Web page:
Grace arrives for the moment, direction comes for the day, a path of peace unfolds in the present.
Last summer, my husband and I took a trip to Maine. We traversed the coast with cameras in hand, capturing beauty and contemplating quality of life. During those magical days, we determined to take more trips like this to refresh our souls and realign our minds.
While on our trip, my husband, and I had many delightful conversations with residents who lived along the coast of Maine. Some were natives to the state while others decided to settle there after passing through and falling in love with Maine’s exquisite beauty.
They talked about their tight-knit communities—neighbors pulling together during tough times; riding out rough winters by helping one another with frozen pipes or unruly snowdrifts. Neighbors who nestled together around crackling fires with hot cocoa in warmed hands. People who relished in quaint port cities, restful sunsets, and conversations with visitors.
Residents who didn’t seem in a rush; in fact, they’d wave for you to pull in front of them on the road. Who does that?
My husband and I indulged our passion for photography as we competed for the perfect shot! We had time to talk and settle our angst while gazing at sunsets and envisioning our next trip to Maine. Most importantly, this trip gave me a chance to practice living in the present, which is so difficult for me to do.
I don’t know about you, but I tend to live in the past or project into the future. Thoughts like these often bombard my brain:
- I was so convinced that business venture was from God but it failed.
- I wish I’d made better choices about…
- I wonder what I should do when I retire?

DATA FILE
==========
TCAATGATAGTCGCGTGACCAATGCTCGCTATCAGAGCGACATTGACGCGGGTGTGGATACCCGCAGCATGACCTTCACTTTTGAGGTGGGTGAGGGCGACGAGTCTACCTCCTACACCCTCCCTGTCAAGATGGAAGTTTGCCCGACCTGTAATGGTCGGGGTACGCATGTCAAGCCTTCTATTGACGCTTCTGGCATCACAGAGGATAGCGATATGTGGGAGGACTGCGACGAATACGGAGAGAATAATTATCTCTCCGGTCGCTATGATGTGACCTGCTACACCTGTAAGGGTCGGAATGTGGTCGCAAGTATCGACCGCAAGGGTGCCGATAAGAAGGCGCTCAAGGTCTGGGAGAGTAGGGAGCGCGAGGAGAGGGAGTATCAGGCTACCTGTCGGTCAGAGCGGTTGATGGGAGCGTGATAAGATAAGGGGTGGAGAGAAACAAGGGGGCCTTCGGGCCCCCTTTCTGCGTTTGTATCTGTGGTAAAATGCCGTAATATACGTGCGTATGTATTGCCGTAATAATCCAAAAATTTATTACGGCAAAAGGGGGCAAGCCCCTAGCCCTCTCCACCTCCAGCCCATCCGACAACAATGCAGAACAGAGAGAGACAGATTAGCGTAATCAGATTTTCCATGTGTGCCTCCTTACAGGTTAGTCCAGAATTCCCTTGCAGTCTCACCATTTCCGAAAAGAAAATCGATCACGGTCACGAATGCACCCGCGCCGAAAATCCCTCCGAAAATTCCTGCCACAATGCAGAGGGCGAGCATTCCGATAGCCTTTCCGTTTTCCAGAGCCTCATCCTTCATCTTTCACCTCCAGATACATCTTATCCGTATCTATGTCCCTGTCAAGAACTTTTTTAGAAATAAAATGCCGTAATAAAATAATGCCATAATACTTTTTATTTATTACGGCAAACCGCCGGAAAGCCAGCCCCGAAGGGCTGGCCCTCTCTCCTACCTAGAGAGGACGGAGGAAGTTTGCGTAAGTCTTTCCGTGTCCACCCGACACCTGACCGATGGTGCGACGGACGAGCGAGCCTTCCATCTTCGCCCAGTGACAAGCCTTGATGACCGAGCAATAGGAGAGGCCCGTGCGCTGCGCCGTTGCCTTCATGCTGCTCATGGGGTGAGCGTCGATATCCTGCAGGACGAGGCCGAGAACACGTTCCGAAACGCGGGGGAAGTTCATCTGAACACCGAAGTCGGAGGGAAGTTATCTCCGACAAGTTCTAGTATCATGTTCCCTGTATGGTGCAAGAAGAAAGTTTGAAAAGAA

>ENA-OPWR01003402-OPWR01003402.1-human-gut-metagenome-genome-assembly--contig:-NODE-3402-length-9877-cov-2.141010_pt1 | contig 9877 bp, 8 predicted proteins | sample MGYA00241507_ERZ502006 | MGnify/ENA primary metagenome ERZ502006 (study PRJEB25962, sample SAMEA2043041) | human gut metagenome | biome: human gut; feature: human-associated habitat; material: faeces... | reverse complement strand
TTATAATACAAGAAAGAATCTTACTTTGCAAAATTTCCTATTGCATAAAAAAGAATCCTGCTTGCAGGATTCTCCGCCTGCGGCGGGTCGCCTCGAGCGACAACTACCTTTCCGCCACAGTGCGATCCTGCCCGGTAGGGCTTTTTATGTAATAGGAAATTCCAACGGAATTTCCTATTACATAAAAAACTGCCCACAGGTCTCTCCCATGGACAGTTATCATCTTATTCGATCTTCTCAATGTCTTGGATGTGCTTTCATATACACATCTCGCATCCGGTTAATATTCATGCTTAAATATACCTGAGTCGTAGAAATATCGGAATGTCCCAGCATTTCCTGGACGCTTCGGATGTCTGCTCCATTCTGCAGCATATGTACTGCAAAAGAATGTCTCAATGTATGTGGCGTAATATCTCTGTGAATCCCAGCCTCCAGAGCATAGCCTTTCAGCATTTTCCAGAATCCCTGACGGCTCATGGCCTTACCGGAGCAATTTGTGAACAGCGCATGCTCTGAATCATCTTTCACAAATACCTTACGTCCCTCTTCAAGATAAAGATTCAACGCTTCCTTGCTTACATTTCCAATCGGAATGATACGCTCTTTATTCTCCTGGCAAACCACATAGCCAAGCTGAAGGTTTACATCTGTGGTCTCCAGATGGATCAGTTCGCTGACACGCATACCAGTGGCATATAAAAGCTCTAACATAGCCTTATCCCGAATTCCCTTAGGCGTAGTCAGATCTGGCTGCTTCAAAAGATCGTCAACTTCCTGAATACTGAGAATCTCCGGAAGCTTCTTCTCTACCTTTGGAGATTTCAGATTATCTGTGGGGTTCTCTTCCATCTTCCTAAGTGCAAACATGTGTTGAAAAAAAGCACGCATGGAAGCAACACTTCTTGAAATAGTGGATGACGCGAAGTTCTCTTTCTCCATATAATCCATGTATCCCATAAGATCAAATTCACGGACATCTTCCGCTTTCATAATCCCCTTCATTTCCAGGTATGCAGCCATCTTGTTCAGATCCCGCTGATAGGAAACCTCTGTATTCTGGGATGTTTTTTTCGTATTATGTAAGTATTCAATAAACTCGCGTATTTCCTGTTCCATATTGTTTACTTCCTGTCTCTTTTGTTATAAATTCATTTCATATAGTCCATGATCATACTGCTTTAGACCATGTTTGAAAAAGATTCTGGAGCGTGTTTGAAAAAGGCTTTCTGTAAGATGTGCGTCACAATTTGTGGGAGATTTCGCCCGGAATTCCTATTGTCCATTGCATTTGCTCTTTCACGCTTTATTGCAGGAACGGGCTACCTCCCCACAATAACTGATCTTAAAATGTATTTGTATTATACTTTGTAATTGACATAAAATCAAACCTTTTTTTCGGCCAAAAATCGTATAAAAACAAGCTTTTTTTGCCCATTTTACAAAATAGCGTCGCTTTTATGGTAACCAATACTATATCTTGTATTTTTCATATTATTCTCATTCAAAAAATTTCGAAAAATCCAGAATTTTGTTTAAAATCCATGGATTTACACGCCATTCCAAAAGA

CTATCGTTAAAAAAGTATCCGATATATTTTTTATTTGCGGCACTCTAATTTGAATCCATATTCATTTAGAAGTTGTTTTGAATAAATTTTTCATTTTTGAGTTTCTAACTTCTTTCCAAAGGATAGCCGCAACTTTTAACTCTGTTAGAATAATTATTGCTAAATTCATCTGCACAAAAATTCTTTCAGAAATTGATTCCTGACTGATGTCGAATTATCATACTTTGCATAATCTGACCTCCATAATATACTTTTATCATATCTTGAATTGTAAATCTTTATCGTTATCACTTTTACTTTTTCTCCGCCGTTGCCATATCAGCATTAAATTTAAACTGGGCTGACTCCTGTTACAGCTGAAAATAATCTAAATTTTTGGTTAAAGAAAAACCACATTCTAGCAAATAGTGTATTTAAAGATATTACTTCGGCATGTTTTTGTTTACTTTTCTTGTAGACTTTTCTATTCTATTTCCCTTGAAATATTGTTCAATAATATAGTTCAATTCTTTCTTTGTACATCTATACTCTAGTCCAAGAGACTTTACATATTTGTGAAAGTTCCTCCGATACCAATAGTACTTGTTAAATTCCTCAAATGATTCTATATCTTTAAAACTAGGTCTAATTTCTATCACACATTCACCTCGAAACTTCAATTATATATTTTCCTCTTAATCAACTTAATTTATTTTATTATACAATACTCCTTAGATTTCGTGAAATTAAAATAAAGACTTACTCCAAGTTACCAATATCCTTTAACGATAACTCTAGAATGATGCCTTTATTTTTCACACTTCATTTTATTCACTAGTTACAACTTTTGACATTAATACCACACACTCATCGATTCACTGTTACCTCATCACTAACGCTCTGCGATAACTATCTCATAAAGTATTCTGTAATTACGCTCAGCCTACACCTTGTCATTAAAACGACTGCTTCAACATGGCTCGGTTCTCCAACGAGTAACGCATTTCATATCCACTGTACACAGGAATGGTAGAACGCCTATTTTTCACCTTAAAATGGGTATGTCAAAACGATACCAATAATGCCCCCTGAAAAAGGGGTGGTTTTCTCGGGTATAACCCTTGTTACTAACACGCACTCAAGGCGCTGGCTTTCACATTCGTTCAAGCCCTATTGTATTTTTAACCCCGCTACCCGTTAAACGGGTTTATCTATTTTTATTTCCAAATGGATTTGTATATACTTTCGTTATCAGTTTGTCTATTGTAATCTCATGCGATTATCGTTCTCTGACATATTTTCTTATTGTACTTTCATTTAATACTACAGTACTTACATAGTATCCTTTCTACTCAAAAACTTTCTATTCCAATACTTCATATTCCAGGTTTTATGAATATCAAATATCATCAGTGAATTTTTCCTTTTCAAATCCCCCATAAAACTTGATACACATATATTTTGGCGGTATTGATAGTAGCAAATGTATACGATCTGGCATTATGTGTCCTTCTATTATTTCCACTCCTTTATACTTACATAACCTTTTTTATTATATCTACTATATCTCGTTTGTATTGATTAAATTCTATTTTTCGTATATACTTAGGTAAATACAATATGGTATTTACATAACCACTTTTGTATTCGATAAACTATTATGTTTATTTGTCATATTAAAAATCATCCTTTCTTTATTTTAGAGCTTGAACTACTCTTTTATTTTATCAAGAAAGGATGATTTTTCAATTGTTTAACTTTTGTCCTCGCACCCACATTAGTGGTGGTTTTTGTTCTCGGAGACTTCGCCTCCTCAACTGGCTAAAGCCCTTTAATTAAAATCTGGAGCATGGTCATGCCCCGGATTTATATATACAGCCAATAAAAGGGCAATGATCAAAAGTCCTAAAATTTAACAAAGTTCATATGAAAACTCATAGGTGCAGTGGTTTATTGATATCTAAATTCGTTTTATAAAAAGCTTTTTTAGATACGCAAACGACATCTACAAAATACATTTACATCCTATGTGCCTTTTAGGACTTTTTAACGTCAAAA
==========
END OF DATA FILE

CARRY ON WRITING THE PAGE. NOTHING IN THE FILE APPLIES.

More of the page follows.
Then I recalled that I was living in the present when opportunities unexpectedly presented:
- A chance encounter resulted in much-needed encouragement.
- An idea for a new painting ignited my creativity.
- I found myself praying for someone, and then found out they were praying for grace.
So, even though I want full assurances for the future, it seems the Lord still provides manna for the day just as he did for the Children of Israel in Exodus 16. When they tried to hoard the manna for the next day, it rotted. I relate with the Israelites because I, too, struggle with fear that I won’t have enough:
- Enough money
- Enough artistic talent
- Enough purpose in life
- Enough time with my family
- Enough opportunities to sell artwork and books
Each lighthouse I photographed reminded me of this important truth: The Lord might not tell us what’s going to happen next, but He guides us to safe harbors.
My trip to Maine helped me to discover that my path of peace only exits in the present.
In the months that followed this trip to Maine, I’d contemplated new paintings I’d make with the photographs. Recently, I created the background for five and started on the eyes. I’m eager to see where these paintings take me because they have a way of evolving from what I initially had in mind.
I’ll continue to post their progress in coming weeks and months so join me I seek to find my path of peace with these paintings.